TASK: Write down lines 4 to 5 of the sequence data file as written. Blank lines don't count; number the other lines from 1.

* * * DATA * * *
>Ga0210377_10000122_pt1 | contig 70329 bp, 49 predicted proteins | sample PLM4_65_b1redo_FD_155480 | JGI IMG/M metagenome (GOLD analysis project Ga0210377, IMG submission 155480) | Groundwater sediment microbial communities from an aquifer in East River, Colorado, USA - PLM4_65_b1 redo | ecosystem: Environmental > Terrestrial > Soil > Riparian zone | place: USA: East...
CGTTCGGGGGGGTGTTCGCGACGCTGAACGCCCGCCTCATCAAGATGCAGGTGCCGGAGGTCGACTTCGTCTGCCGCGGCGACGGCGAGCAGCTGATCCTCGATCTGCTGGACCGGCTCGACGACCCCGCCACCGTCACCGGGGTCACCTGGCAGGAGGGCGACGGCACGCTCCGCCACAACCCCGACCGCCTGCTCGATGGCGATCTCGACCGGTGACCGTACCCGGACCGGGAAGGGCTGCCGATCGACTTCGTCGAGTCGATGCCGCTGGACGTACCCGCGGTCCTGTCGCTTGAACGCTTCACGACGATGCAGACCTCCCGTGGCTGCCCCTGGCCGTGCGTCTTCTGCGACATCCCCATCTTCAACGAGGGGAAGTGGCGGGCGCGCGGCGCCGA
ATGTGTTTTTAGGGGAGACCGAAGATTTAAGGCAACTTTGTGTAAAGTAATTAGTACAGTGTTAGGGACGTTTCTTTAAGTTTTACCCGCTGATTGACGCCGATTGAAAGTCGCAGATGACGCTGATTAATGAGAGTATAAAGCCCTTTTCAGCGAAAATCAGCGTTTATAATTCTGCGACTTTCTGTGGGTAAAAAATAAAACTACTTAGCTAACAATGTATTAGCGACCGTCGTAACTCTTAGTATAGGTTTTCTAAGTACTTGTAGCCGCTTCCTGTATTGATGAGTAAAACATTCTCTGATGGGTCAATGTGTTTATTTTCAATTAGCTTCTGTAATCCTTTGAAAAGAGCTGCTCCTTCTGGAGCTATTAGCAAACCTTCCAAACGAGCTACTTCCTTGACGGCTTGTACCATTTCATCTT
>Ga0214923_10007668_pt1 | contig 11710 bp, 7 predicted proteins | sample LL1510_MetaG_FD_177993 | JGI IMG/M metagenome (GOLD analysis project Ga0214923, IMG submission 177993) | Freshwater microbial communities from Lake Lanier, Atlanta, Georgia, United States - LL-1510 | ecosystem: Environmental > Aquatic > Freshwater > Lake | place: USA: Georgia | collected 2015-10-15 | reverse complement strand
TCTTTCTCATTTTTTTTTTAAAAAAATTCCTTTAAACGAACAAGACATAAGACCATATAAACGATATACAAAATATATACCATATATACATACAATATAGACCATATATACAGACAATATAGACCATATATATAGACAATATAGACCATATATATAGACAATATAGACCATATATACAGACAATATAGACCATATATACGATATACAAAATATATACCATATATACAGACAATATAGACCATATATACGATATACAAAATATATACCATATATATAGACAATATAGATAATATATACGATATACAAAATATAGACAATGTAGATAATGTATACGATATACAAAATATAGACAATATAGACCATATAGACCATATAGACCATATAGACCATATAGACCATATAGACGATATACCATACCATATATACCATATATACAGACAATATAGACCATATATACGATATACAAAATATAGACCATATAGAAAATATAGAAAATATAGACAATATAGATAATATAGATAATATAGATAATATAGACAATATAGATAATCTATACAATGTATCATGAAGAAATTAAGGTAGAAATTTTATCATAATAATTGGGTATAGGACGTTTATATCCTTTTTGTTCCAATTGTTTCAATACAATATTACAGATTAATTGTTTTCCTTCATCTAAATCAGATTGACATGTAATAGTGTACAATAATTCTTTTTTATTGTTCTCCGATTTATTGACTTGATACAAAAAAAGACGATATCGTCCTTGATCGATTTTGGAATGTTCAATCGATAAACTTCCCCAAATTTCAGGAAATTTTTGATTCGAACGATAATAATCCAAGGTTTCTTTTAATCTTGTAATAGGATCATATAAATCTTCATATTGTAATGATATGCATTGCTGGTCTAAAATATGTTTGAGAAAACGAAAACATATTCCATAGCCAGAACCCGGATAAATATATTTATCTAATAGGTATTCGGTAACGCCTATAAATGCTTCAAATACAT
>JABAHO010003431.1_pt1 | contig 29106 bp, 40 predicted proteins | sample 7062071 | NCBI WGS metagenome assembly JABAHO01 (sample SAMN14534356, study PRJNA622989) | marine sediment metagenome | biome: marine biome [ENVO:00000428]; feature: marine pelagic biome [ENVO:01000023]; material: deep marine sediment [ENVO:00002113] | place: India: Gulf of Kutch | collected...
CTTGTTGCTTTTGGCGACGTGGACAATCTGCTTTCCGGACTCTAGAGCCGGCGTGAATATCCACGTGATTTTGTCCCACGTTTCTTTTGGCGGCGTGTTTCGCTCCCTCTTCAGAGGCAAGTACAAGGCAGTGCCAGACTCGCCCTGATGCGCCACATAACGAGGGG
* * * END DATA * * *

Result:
>Ga0214923_10007668_pt1 | contig 11710 bp, 7 predicted proteins | sample LL1510_MetaG_FD_177993 | JGI IMG/M metagenome (GOLD analysis project Ga0214923, IMG submission 177993) | Freshwater microbial communities from Lake Lanier, Atlanta, Georgia, United States - LL-1510 | ecosystem: Environmental > Aquatic > Freshwater > Lake | place: USA: Georgia | collected 2015-10-15 | reverse complement strand
TCTTTCTCATTTTTTTTTTAAAAAAATTCCTTTAAACGAACAAGACATAAGACCATATAAACGATATACAAAATATATACCATATATACATACAATATAGACCATATATACAGACAATATAGACCATATATATAGACAATATAGACCATATATATAGACAATATAGACCATATATACAGACAATATAGACCATATATACGATATACAAAATATATACCATATATACAGACAATATAGACCATATATACGATATACAAAATATATACCATATATATAGACAATATAGATAATATATACGATATACAAAATATAGACAATGTAGATAATGTATACGATATACAAAATATAGACAATATAGACCATATAGACCATATAGACCATATAGACCATATAGACCATATAGACGATATACCATACCATATATACCATATATACAGACAATATAGACCATATATACGATATACAAAATATAGACCATATAGAAAATATAGAAAATATAGACAATATAGATAATATAGATAATATAGATAATATAGACAATATAGATAATCTATACAATGTATCATGAAGAAATTAAGGTAGAAATTTTATCATAATAATTGGGTATAGGACGTTTATATCCTTTTTGTTCCAATTGTTTCAATACAATATTACAGATTAATTGTTTTCCTTCATCTAAATCAGATTGACATGTAATAGTGTACAATAATTCTTTTTTATTGTTCTCCGATTTATTGACTTGATACAAAAAAAGACGATATCGTCCTTGATCGATTTTGGAATGTTCAATCGATAAACTTCCCCAAATTTCAGGAAATTTTTGATTCGAACGATAATAATCCAAGGTTTCTTTTAATCTTGTAATAGGATCATATAAATCTTCATATTGTAATGATATGCATTGCTGGTCTAAAATATGTTTGAGAAAACGAAAACATATTCCATAGCCAGAACCCGGATAAATATATTTATCTAATAGGTATTCGGTAACGCCTATAAATGCTTCAAATACAT